In the late hours of Saturday, May 1, someone threw a brick through one of our shop’s windows and stole our best bike. We built it custom from the frame up; we were proud of it; and so we put it in our window display. That night happened to be a hot one and so windows above us and across the street were open. Everyone heard the glass break and the burglary was reported immediately. But the thief was long gone.
The next morning we found out via email. I’d been waiting for this to happen. Bikes are in high demand and the neighborhood… well, it is still a bit transitional — after dark.
I left the girls and the dog with Mandy while I busted a move to the shop to 1) secure our inventory and 2) survey and clean up the damage. Much to my surprise and relief we hadn’t been looted because the window was boarded up. Unfortunately, the window glass wasn’t tempered, and there were razor-sharp shards almost to the back shop where I found the brick that was used.
Dylen, our first hire, came in early on a Sunday to help with clean up. We took home the most expensive bikes, locked up everything else, and asked customers to pick up their repaired bikes ASAP. Damage control phase completed, we commenced the recovery and revenge phases.
We were insured so we added up the expenses to make the claim:
$3400 58cm Fairdale with Campagnolo Potenza and Hope RX4 brakes
$1200 for a tempered 3’ x 8’ pane of glass and installation
That came to $4600. The policy had a $1000 deductible and — here is the fine print — it only covers cost. That Fairdale was only worth $2400 to the insurance company. At the moment we are $2k in the hole from the theft and that doesn’t even count the hours spent cleaning up, dealing with the insurance company and police, and fighting the City of Saint Paul.
Wait, what? A few days later I noticed a guy wearing khakis and a shirt with buttons loitering on our corner. He had a clipboard and that made him look official. I went out to talk to him wondering if he was the insurance adjustor. Nope, he was from Code and Inspections. He was there checking to make sure the plywood had been installed. Upon learning this I asked why and was told that we would soon be receiving an invoice from the City for the work.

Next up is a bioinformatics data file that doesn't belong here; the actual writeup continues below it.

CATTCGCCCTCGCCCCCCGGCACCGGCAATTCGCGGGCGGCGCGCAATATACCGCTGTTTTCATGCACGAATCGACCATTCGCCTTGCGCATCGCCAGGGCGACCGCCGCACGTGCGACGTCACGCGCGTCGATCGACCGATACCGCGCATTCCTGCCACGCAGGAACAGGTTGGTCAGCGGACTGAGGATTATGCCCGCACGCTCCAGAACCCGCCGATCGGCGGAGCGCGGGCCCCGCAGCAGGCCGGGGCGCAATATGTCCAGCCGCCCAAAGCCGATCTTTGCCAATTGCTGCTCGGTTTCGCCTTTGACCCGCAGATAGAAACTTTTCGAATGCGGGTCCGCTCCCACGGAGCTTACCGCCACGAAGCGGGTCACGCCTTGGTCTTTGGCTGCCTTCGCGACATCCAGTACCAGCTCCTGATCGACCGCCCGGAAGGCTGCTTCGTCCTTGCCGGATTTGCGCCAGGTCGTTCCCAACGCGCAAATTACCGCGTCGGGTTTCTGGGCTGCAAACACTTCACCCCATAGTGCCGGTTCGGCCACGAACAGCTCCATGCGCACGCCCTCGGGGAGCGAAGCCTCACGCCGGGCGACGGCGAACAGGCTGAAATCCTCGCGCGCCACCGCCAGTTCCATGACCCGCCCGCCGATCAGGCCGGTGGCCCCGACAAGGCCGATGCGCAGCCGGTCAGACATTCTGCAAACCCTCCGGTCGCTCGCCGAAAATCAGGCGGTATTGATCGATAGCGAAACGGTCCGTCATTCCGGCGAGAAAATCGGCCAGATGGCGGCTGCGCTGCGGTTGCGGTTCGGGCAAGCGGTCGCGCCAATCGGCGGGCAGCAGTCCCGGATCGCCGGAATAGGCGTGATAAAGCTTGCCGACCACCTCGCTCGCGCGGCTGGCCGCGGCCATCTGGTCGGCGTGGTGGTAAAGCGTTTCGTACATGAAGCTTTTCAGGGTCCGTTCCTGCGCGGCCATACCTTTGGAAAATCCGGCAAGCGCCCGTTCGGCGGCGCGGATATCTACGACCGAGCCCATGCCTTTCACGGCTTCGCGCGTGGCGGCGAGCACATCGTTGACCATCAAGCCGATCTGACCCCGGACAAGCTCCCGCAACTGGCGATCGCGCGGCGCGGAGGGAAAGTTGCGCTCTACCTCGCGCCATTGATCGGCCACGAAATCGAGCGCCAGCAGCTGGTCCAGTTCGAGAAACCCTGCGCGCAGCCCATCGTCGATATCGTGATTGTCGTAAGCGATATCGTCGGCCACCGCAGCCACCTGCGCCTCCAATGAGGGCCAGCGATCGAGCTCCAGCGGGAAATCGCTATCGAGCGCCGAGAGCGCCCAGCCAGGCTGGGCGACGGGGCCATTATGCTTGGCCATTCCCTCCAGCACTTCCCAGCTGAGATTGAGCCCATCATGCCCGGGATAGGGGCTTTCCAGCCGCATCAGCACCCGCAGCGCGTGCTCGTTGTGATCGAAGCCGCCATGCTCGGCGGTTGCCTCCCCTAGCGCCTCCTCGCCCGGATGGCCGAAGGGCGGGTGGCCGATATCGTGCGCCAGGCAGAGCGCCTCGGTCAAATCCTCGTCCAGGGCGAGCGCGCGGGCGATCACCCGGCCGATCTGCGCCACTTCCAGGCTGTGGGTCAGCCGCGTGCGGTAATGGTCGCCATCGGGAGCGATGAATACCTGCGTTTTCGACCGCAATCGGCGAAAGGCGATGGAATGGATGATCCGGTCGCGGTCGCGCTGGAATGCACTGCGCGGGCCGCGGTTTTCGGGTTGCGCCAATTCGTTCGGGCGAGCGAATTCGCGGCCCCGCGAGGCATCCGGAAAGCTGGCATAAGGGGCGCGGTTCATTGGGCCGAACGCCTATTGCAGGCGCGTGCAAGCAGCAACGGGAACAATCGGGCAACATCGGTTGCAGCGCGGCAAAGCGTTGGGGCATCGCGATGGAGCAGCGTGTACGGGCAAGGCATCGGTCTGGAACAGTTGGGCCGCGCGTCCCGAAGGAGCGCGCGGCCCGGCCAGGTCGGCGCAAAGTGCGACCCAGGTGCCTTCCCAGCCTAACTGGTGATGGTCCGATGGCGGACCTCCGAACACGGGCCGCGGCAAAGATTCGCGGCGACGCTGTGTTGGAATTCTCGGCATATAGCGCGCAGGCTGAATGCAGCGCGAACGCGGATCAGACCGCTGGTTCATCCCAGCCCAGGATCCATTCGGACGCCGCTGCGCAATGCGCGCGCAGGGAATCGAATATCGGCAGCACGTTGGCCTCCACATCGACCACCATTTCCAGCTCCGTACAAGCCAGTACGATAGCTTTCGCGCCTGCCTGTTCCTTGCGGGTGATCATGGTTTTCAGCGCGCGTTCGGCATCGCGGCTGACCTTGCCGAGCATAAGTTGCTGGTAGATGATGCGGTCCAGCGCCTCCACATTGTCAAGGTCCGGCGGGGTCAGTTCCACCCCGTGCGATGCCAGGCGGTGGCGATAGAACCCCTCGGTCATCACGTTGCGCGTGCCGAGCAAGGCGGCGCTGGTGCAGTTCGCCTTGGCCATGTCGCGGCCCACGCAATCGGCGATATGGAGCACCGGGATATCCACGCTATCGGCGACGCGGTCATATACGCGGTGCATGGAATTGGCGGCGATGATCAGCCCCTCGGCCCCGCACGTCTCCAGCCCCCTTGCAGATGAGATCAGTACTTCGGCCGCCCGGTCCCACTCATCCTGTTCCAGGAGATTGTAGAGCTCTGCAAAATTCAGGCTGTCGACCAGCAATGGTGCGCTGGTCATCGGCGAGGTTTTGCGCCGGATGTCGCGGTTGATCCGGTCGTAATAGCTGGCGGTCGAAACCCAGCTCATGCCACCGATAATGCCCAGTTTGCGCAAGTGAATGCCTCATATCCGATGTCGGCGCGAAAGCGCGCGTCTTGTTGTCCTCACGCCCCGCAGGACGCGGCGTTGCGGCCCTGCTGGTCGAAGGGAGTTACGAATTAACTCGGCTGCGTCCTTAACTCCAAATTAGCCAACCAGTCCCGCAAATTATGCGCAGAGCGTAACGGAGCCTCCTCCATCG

Excuse me? We just got robbed and now you are sending us a bill for it? Fuck. Off. Saint. Paul. As I recovered from that news I asked him the same question that I have been asking ever since: Why don’t you bill the criminal? No one, not him, not my elected officials or their staff, has been able to come up with a satisfactory justification for the $470 we were invoiced. That’s $310 for materials and $160 for a City administrative fee.
Eventually I did hear back from my Council Member and Code and Inspections. The former wasn’t aware of this City practice and policy; the latter explained the process for appealing the assessment, which involves filling additional paperwork and making my case to the Council. Or something like that. The process wasn’t logical and I was too pissed off to play their game.
Instead, since May 2, 2021, I have shaded the City to everyone who asks about the plywood window on the front of our store. The plywood is going to stay there until the City buys back its brick which was used to smash our window ($470) and it changes its asinine policy of penalizing the victims of crime.
So what should the City have done? 1) prevent crime (but I realize that such a thing is unrealistic when something like 100 shots were fired that same night elsewhere in St. Paul); 2) contact me when my business has been broken into so I can secure it myself; and 3) failing those other things, go ahead and charge me the $470 but refund it when I install a new pane of glass — otherwise there’s little incentive for me to spend $1200 replacing the window when we’re already out $2,000.
We had said good-bye to downtown St. Paul a long time before this happened. This was just additional vindication of our decision to move our family and our business. We love the people we’ve met along the way, and they deserve way better from City Hall and their elected officials.